In offering some historical context, Lessie situated the emergence of Portland’s Community Garden program within the political climate of in the early 1970’s. In Portland, this was a particularly fertile period in the development of innovative planning initiatives and increased citizen participation in governance. The early 1970’s saw a push back against the development of the Mount Hood Freeway (which would have run directly through many south east Portland neighborhoods), the creation of Portland’s neighborhood association system and perhaps most notably, the creation of the Oregon’s Urban Growth Boundary law. In 1973, Oregon Governor Tom McCall convinced the Oregon Legislature to adopt the nation's first set of statewide land use planning laws. McCall, backed by a coalition of farmers and environmentalists persuaded the State Legislature to pass Senate Bill 100, which created created the Land Conservation and Development Commission and the Department of Land Conservation and Development and established the requirement for Urban Growth Boundaries. Portland’s Urban Growth boundary, which would be officially instituted almost a decade later, has acted to prevent new development outside the city, preserving farm land and green space.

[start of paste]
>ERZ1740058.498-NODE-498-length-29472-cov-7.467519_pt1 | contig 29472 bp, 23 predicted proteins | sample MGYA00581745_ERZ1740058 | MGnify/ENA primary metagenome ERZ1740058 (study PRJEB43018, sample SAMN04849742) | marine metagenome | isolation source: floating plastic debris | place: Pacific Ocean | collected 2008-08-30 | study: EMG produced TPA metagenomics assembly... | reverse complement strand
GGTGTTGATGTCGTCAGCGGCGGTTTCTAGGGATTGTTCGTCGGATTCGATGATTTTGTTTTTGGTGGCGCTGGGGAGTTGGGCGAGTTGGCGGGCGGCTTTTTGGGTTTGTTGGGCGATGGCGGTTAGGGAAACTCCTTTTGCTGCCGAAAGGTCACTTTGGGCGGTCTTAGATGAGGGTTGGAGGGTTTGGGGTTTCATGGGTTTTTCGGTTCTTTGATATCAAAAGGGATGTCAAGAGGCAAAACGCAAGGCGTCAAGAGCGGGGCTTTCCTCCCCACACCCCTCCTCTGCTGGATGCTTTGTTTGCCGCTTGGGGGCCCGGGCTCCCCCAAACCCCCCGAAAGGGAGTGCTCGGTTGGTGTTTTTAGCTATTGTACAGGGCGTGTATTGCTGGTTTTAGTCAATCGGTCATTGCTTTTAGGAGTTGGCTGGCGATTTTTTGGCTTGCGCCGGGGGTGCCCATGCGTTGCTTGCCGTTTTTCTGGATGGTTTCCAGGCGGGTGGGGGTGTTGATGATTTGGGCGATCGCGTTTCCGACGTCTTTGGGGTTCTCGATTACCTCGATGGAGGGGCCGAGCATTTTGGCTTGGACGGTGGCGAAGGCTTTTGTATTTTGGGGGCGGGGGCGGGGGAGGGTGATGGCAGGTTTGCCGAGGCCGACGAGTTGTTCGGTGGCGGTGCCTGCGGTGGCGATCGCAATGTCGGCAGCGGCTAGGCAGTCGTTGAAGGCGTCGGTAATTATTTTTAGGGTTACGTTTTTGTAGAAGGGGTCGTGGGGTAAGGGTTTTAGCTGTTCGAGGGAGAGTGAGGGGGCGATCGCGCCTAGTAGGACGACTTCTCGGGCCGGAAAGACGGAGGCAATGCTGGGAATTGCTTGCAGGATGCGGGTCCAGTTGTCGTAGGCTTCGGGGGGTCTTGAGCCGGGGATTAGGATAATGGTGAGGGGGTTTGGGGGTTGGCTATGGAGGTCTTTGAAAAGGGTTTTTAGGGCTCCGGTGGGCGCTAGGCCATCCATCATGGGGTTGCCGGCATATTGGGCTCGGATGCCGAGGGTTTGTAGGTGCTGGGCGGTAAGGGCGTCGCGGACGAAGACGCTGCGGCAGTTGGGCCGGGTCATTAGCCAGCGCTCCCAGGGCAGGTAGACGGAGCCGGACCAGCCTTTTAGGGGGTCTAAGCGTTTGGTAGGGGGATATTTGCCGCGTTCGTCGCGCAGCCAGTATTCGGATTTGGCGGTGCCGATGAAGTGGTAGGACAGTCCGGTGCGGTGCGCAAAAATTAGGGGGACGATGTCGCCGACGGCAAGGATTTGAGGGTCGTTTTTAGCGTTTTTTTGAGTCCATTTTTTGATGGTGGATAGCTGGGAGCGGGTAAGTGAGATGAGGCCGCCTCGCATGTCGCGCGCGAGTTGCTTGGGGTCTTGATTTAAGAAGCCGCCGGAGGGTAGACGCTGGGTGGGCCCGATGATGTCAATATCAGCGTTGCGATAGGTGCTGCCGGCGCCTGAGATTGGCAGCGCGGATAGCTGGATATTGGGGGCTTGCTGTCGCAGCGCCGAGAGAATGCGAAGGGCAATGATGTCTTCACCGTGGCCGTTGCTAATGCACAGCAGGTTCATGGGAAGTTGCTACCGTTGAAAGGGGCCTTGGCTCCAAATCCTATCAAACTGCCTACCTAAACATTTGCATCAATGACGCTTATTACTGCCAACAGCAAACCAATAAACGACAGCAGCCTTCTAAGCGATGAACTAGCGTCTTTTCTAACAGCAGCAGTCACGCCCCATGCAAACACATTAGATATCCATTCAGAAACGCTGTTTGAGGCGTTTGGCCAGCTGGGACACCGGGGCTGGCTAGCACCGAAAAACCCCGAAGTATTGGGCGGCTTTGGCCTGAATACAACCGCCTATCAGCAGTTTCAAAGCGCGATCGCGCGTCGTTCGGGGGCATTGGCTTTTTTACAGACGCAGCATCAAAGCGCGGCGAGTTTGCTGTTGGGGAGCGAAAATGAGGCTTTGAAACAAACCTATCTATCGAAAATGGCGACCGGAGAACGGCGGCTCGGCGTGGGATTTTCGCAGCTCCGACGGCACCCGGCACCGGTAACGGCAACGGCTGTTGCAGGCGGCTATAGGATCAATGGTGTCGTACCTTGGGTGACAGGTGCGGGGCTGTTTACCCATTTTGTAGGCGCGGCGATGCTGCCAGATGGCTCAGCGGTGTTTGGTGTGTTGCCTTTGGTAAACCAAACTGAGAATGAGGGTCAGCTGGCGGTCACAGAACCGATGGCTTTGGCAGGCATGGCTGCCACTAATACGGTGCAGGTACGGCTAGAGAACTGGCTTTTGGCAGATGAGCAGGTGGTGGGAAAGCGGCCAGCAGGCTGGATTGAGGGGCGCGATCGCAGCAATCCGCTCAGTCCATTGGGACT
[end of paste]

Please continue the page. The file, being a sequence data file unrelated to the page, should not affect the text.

Out of this climate, the Community Gardens program emerged. Leslie noted that the creation of neighborhood associations provided the means for people to ask the city directly for assistance in establishing community gardens. There was also significant political support for the program from the then Mayor, Neil Goldschmidt. In addition to community gardens, Goldschmidt promoted the revitalization of Downtown Portland and was influential on Portland-area transportation policy, particularly with the abandonment of the Mount Hood Freeway and the establishment of the MAX Light Rail. In Leslie’s telling, a combination of a hippie ethos of “do it yourself” and the city and state support, created the conditions for community gardens to thrive in Portland.
Drawing connections between this earlier period and our own, Lessie offered her thoughts on the role of community gardens in the future development of the city. Recently, there has been a growing consensus concerning the necessity of increased housing density within Portland. In part, the Urban Growth Boundary has produced a condition requiring more “vertical development” than Portland has historically experienced, potentially jeopardizing the character of many existing residential neighborhoods. Further, over the past few days we’ve talked to UA practitioners who have expressed concern about the impact that increased density may have on their ability to find suitable land to work within the city. Leslie pointed out that if the city is to “grow up”, community gardens will become more important as a means for people to access green space and maintain some of the livability that city has become famous for. The problematic influence of the Urban Growth Boundary on housing availability for Portland may not have been foreseeable by those fighting to preserve farmland in the 1970’s, but community gardens, a product of that same political moment, offer one potential way forward in creating a dynamic and livable, while increasingly dense, city.
talk to you soon,